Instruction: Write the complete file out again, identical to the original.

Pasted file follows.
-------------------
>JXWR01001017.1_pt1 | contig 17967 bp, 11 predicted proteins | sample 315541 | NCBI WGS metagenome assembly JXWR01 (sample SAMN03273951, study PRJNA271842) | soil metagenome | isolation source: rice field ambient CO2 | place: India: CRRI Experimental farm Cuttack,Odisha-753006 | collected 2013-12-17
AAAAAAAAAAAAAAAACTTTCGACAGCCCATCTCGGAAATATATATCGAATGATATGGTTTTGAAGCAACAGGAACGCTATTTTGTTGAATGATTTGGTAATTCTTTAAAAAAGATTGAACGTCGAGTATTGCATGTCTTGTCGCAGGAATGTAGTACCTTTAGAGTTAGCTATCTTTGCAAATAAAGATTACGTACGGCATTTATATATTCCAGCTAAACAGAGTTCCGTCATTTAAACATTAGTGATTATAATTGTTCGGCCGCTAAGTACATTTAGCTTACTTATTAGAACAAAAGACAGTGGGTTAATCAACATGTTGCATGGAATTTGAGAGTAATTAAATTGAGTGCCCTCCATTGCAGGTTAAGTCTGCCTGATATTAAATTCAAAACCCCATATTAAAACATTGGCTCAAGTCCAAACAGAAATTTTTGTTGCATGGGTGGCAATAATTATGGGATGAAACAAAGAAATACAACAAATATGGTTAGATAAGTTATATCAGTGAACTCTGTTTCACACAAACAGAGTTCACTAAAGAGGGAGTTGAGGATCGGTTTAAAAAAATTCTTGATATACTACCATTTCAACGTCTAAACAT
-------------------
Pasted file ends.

>JXWR01001017.1_pt1 | contig 17967 bp, 11 predicted proteins | sample 315541 | NCBI WGS metagenome assembly JXWR01 (sample SAMN03273951, study PRJNA271842) | soil metagenome | isolation source: rice field ambient CO2 | place: India: CRRI Experimental farm Cuttack,Odisha-753006 | collected 2013-12-17
AAAAAAAAAAAAAAAACTTTCGACAGCCCATCTCGGAAATATATATCGAATGATATGGTTTTGAAGCAACAGGAACGCTATTTTGTTGAATGATTTGGTAATTCTTTAAAAAAGATTGAACGTCGAGTATTGCATGTCTTGTCGCAGGAATGTAGTACCTTTAGAGTTAGCTATCTTTGCAAATAAAGATTACGTACGGCATTTATATATTCCAGCTAAACAGAGTTCCGTCATTTAAACATTAGTGATTATAATTGTTCGGCCGCTAAGTACATTTAGCTTACTTATTAGAACAAAAGACAGTGGGTTAATCAACATGTTGCATGGAATTTGAGAGTAATTAAATTGAGTGCCCTCCATTGCAGGTTAAGTCTGCCTGATATTAAATTCAAAACCCCATATTAAAACATTGGCTCAAGTCCAAACAGAAATTTTTGTTGCATGGGTGGCAATAATTATGGGATGAAACAAAGAAATACAACAAATATGGTTAGATAAGTTATATCAGTGAACTCTGTTTCACACAAACAGAGTTCACTAAAGAGGGAGTTGAGGATCGGTTTAAAAAAATTCTTGATATACTACCATTTCAACGTCTAAACAT